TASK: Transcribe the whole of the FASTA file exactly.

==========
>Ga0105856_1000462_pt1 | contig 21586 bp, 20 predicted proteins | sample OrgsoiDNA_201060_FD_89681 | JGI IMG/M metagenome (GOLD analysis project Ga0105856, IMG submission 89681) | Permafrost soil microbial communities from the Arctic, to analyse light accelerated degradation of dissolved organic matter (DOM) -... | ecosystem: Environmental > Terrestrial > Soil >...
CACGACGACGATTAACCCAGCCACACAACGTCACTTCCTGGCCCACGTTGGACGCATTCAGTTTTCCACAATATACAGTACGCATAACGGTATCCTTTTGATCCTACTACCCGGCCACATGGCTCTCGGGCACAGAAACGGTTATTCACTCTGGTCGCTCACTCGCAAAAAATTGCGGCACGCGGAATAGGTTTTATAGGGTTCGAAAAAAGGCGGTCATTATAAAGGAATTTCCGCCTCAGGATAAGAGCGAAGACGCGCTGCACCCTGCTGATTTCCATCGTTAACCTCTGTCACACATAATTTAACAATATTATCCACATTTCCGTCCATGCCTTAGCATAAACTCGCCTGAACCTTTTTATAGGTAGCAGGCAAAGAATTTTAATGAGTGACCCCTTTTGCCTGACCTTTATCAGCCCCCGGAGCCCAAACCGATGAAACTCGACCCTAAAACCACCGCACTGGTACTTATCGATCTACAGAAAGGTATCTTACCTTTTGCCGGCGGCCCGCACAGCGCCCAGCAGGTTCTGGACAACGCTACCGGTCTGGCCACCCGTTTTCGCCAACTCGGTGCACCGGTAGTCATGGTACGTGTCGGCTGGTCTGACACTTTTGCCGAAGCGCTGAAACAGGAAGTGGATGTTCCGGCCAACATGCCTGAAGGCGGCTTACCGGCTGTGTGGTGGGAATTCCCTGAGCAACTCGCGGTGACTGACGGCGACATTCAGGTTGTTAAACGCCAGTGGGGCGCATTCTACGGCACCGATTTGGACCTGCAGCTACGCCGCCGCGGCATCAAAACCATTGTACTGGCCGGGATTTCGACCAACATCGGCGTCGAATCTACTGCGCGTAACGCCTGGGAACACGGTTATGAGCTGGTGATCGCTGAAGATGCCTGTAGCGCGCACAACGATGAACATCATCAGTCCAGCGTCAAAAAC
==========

>Ga0105856_1000462_pt1 | contig 21586 bp, 20 predicted proteins | sample OrgsoiDNA_201060_FD_89681 | JGI IMG/M metagenome (GOLD analysis project Ga0105856, IMG submission 89681) | Permafrost soil microbial communities from the Arctic, to analyse light accelerated degradation of dissolved organic matter (DOM) -... | ecosystem: Environmental > Terrestrial > Soil >...
CACGACGACGATTAACCCAGCCACACAACGTCACTTCCTGGCCCACGTTGGACGCATTCAGTTTTCCACAATATACAGTACGCATAACGGTATCCTTTTGATCCTACTACCCGGCCACATGGCTCTCGGGCACAGAAACGGTTATTCACTCTGGTCGCTCACTCGCAAAAAATTGCGGCACGCGGAATAGGTTTTATAGGGTTCGAAAAAAGGCGGTCATTATAAAGGAATTTCCGCCTCAGGATAAGAGCGAAGACGCGCTGCACCCTGCTGATTTCCATCGTTAACCTCTGTCACACATAATTTAACAATATTATCCACATTTCCGTCCATGCCTTAGCATAAACTCGCCTGAACCTTTTTATAGGTAGCAGGCAAAGAATTTTAATGAGTGACCCCTTTTGCCTGACCTTTATCAGCCCCCGGAGCCCAAACCGATGAAACTCGACCCTAAAACCACCGCACTGGTACTTATCGATCTACAGAAAGGTATCTTACCTTTTGCCGGCGGCCCGCACAGCGCCCAGCAGGTTCTGGACAACGCTACCGGTCTGGCCACCCGTTTTCGCCAACTCGGTGCACCGGTAGTCATGGTACGTGTCGGCTGGTCTGACACTTTTGCCGAAGCGCTGAAACAGGAAGTGGATGTTCCGGCCAACATGCCTGAAGGCGGCTTACCGGCTGTGTGGTGGGAATTCCCTGAGCAACTCGCGGTGACTGACGGCGACATTCAGGTTGTTAAACGCCAGTGGGGCGCATTCTACGGCACCGATTTGGACCTGCAGCTACGCCGCCGCGGCATCAAAACCATTGTACTGGCCGGGATTTCGACCAACATCGGCGTCGAATCTACTGCGCGTAACGCCTGGGAACACGGTTATGAGCTGGTGATCGCTGAAGATGCCTGTAGCGCGCACAACGATGAACATCATCAGTCCAGCGTCAAAAAC